Irish senate approves ban on products from Israeli settlements, Israel reacts

ER Editor: since this preliminary vote passed to restrict goods imported from the illegal Israeli settlements, Avigdor Lieberman, fulminating in predictable fashion, has called for the closure of the Israeli embassy in Dublin: Lieberman calls to shut down Israeli embassy in Ireland. We can also highly recommend Prof. Kamel Hawwash’s piece from yesterday, Ireland’s decision to advance boycott bill could be the tipping point for justice for Palestine. He sees reason for hope in the Irish Senate vote.

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Irish senate approves ban on products from Israeli settlements

Despite anger from Israel, draft bill passes first round of voting in EU precedent

Settlers.
Jewish settlers at the Migron outpost in the West Bank. Photograph: Uriel Sinai/Getty Images

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Ireland’s senate has voted in favour of a bill banning the importation of products from Israeli-occupied Palestinian territories, paving the way for the country to become the first EU nation to enforce a boycott.

The bill, which has faced angry Israeli opposition, prohibits “trade with and economic support for illegal settlements in territories deemed occupied under international law”.

Having been approved in the upper house of the Irish parliament, the Seanad, the legislation will now need to get through more Seanad votes and then the lower house before becoming law.

At Israel’s urging, a previously scheduled vote in January was delayed at the Irish government’s request. Israel’s foreign ministry, which is headed by the prime minister, Benjamin Netanyahu, had summoned Ireland’s ambassador to Israel, Alison Kelly, at the time.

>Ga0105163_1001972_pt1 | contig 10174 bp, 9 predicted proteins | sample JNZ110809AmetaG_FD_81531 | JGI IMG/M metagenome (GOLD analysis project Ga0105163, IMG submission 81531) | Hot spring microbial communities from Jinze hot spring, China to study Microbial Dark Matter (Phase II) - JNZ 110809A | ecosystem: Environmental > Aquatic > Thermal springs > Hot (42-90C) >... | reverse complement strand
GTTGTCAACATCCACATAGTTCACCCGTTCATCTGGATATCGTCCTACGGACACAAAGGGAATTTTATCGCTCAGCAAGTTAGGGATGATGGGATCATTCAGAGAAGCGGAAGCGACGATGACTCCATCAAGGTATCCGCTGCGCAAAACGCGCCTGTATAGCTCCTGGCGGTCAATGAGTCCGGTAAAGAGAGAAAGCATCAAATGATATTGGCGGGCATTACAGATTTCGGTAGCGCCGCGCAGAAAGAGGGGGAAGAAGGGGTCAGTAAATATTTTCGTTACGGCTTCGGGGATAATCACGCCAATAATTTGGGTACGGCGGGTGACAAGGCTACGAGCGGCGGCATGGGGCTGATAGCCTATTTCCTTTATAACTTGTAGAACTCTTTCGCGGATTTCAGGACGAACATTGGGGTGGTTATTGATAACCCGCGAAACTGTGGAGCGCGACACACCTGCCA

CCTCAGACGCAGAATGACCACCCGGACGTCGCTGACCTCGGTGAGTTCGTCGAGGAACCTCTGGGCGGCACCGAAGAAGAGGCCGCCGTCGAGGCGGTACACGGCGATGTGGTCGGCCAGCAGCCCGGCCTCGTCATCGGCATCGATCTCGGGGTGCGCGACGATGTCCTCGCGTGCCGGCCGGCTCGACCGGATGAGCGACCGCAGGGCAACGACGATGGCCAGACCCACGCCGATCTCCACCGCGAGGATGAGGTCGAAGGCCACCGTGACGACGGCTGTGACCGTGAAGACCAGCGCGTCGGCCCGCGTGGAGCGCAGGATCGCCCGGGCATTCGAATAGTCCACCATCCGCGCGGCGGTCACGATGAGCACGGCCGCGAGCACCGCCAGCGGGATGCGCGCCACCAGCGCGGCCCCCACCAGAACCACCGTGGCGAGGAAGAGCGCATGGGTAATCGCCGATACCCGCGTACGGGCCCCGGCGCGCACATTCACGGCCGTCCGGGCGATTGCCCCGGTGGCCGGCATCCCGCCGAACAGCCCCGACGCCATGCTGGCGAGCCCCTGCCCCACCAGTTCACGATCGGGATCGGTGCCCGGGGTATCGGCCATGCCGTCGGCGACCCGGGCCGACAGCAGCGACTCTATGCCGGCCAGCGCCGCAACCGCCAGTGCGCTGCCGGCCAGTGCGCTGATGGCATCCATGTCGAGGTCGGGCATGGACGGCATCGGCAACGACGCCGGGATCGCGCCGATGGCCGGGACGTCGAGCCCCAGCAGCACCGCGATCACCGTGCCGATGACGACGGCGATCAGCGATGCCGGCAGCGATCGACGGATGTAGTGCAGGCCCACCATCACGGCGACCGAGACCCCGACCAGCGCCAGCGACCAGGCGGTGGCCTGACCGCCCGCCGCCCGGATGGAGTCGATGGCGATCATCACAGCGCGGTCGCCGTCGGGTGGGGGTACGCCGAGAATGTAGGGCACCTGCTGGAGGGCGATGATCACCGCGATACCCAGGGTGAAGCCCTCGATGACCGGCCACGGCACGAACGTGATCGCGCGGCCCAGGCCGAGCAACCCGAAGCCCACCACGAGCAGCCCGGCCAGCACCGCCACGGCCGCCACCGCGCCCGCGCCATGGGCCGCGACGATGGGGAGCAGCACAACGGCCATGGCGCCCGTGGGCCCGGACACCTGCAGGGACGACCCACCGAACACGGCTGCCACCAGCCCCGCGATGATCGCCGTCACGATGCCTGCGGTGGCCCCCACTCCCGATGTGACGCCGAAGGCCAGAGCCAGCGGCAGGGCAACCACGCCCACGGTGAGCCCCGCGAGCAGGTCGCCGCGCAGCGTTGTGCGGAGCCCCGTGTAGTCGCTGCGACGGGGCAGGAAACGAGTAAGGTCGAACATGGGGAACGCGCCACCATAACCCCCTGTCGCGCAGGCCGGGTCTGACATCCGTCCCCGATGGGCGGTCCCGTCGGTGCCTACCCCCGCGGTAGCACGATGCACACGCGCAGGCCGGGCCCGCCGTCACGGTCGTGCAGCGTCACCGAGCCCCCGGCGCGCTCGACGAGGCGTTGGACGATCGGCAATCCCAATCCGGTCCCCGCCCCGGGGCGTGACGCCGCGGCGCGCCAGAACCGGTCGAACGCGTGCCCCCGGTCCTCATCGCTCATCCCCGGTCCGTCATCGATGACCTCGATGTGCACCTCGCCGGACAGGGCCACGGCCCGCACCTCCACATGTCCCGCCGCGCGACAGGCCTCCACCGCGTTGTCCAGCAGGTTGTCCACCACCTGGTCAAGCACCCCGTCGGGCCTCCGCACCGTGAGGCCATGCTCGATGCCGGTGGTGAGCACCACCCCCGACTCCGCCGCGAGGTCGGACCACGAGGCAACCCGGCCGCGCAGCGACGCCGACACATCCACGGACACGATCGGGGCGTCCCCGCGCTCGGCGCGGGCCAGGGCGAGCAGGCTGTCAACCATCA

Israel took control of the West Bank from Jordan in 1967, an area of land on which Palestinians hope to establish an independent state. Around 600,000 settlers live in occupied territory in east Jerusalem, the West Bank and the Golan Heights.

Benjamin Netanyahu and Prince William.
Pinterest
The Israeli prime minister, Benjamin Netanyahu, pictured here with Prince William, has condemned the bill. Photograph: Tim Rooke/Rex Features/PA

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Estimates put the value of settlement-made products to Ireland at between only €500,000 to €1m annually, but proponents of the bill say it could chart a path for other EU states to follow.

Netanyahu has denounced the bill, saying it “gives a tailwind to those who seek to boycott Israel and is utterly contrary to the principles of free trade and justice”. The bill does not ban all Israeli products.

Frances Black, the independent senator who sponsored the bill, said in a statement before the vote that “trade in settlement goods sustains injustice”.

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